As we all should know the number of representatives each state is allocated for the U.S. House of Representatives is determined by population. Population is determined by the Constitutionally mandated 10 year Census. The more populous a state, the larger its representation in Congress. The North didn’t want slaves to count at all toward a Southern state’s Census count. They wanted the South weakened by diminished representation. The South had a problem. They allowed slavery based on the premise that blacks were not human and therefore not entitled to the equal protections under the law that a white person is entitled. But how could they claim such a horrible belief while asking that blacks count as people, equally with whites, in determining Congressional representation? So the 3/5ths of a person compromise clause was established. The North had succeeded in weakening the slave holding South while still establishing and maintaining the fragile union created by the Revolutionary War.

Of course after the Civil War and the ratification of the 13th, 14th, and 15th Amendments to the Constitution, Jim Crow laws permeated the South but also existed in many Northern states. Hell, unenforceable discriminatory laws still exist on the books in this author’s home state of Washington, to this day. Convenants in home developments all over Western Washington prohibit non-whites. Most of these were written in the 1940s and 50s and were simply ignored upon later becoming illegal. But they are still on the books.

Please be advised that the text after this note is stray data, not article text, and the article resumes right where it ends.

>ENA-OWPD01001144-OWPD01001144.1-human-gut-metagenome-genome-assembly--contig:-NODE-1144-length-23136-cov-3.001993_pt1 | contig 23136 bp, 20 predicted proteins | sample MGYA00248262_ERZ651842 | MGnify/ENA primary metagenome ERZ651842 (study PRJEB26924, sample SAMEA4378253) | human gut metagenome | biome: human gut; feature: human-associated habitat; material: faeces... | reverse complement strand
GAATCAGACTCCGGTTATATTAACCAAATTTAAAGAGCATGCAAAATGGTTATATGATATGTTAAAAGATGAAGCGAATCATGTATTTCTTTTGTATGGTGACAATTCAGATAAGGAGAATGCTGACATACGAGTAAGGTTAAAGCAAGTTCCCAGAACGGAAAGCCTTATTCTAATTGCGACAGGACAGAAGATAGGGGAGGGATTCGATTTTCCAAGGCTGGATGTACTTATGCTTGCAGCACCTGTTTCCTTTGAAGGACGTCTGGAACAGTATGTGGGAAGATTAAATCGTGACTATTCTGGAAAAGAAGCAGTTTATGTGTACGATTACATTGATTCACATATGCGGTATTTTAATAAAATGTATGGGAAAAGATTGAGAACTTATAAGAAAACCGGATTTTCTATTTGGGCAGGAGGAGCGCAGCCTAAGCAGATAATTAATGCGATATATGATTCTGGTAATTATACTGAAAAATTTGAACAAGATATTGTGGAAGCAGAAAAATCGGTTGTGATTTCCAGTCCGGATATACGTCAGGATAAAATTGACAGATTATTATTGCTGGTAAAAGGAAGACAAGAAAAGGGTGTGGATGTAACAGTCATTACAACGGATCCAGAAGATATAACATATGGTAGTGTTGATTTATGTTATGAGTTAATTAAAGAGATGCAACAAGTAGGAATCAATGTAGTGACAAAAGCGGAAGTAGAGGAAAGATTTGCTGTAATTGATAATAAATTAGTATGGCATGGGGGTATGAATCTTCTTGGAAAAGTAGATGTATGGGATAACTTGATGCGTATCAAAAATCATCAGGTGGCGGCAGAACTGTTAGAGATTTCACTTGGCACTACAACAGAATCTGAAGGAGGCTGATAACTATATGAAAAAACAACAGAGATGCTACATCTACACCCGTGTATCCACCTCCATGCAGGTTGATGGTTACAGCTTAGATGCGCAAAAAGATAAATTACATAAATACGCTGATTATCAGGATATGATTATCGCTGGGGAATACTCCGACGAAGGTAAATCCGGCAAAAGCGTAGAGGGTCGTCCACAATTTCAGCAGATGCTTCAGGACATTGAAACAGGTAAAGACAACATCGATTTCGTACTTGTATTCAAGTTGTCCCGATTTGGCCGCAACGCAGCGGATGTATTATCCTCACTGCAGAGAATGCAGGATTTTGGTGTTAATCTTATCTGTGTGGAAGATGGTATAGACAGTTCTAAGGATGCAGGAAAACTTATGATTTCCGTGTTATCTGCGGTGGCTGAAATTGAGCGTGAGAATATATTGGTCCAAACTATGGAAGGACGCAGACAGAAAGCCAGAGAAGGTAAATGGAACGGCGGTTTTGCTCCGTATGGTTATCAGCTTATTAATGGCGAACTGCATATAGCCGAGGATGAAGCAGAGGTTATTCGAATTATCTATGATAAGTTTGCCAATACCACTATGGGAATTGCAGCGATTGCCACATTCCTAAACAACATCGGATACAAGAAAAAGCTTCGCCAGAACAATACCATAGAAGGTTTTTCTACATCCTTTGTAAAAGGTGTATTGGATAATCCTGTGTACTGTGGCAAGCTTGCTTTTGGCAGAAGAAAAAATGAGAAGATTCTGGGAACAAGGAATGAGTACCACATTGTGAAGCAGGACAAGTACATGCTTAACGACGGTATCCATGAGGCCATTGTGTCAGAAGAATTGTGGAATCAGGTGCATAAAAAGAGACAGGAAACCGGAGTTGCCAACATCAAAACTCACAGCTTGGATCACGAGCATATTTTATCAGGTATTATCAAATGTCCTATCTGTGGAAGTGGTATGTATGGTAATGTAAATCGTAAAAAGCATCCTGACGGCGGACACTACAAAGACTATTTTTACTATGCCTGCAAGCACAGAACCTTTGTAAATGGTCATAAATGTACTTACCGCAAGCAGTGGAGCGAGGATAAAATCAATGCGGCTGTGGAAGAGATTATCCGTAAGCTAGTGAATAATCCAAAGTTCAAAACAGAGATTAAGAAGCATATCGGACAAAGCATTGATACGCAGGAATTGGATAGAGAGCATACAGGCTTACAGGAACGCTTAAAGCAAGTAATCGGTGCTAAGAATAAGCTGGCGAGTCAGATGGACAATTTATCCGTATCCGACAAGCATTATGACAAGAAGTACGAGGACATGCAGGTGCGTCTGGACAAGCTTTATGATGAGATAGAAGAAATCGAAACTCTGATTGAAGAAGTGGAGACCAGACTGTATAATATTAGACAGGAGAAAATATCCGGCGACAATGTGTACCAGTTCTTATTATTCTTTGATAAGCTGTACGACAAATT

But here’s the thing, and the reason I mentioned these abhorrent Covenants and Jim Crow, even if they are still on the books they are unenforceable, even if some low-life tried to enforce them, because other Americans, the majority of Americans found such racist discrimination unacceptable.

Critical Race Theory advocates want to point to our history, for the most part our distant history, to make the claim that we are a nation of white racist oppressors. What they fail to mention, intentionally I believe, is that it was mostly white people fighting and dying and debating and writing the laws and issuing the Supreme Court determinations that ended slavery and Jim Crow. These are Americans too. And the slave holders and the racists were and are today only a tiny minority of this country.

No nation in world history has freed more oppressed peoples, healed more sick people, fed more hungry people, and opposed more tyrants than the United States of America.

The United States is and has always been a majority white society. Though that is changing. But when a majority takes the extraordinary steps this country has taken to protect the rights of the minority, including writing such language into our Constitution, calling it a racist country and oppressive is historically inaccurate, and entirely ungrateful for the blessings bestowed upon all of our citizens and the world as a whole.

I don’t understand today’s Social Justice Movement

Let me start by saying, I will not respond, reply, acknowledge hateful comments. You will be deleted and blocked.

The death of George Floyd sparked angry protests and riots all over our country in late May. It’s now late September and they haven’t stopped.

They’ve been fueled by other conflicts and shootings between cops and suspected criminals, suspected criminals who happen to be black.